Observation. Elevation gives aerospace power the ability to locate, monitor, and observe dispositions of enemy activity.

Presence. The presence of aerospace power as a credible counter-threat can serve as a measure of reassurance and is a considerable deterrent to any potential aggressor.

Delay/Denial. Aerospace power can be used effectively to inhibit or prevent aggressors from employing their forces, thus providing friendly forces time to strengthen defences or launch spoiling attacks.

Diversion. Aerospace power can be used to influence opposing forces by concentrating attacks in key areas, forcing the enemy to divert resources from otherwise intended purposes.

Disruption. Damage inflicted by aerospace power can cause an enemy mental and physical disruption because of resulting confusion, weakened unit cohesion, and vulnerability to follow-on attacks.

Destruction. Aerospace power has considerable scope to inflict physical destruction on all types of enemy forces, when and where it is required.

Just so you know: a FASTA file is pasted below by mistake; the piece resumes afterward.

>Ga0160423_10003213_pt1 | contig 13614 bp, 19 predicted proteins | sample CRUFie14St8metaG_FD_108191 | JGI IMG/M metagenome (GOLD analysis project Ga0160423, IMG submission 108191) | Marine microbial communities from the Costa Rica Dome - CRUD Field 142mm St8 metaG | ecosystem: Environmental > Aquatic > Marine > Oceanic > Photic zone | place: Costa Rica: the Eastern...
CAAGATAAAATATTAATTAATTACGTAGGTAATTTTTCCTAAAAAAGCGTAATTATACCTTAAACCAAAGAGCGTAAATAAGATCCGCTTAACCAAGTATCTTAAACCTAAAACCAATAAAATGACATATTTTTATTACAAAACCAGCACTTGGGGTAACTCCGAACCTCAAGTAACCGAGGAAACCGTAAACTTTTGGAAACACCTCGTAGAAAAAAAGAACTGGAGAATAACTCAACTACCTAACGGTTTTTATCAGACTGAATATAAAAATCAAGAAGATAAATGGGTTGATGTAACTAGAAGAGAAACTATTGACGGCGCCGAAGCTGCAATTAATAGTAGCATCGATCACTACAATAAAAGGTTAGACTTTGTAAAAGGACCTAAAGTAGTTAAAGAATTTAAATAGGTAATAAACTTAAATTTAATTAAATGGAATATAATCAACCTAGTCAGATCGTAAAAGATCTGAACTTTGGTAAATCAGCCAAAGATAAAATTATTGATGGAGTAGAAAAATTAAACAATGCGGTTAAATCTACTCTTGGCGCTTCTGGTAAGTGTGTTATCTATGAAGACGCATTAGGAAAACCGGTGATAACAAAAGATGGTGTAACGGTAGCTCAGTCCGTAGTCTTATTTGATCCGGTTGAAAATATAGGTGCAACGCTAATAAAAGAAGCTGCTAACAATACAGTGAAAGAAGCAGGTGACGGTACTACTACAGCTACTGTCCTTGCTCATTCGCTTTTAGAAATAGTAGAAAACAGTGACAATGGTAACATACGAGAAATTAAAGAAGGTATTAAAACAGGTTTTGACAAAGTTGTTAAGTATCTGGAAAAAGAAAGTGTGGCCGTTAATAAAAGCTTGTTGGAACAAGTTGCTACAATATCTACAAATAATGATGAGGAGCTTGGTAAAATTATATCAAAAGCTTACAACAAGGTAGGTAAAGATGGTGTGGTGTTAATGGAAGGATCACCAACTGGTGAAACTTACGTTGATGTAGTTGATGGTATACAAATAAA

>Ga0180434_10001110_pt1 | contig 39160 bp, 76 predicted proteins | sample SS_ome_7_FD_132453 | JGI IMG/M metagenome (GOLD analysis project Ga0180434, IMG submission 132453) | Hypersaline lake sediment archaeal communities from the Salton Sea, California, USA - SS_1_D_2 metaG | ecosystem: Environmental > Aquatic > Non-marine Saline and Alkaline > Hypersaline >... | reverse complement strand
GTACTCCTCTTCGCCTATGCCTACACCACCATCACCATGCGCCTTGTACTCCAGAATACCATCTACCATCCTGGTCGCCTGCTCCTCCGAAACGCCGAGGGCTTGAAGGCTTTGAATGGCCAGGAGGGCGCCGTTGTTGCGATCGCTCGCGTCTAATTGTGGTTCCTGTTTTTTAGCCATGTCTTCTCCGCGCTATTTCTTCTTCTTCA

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Tenets of Aerospace Power

The inherent characteristics of aerospace power make it attractive for employment in diverse and multiple tasks; however, care must be taken to avoid fragmentation of resources and dissipation of effort. To ensure the optimal employment of aerospace power, certain fundamental tenets must be observed. These are referred to as the Tenets of Aerospace Power. While the Principles of War provide general guidance on how to employ military power, the Tenets of Aerospace Power have been developed from past experience to provide specific considerations for the employment of aerospace power.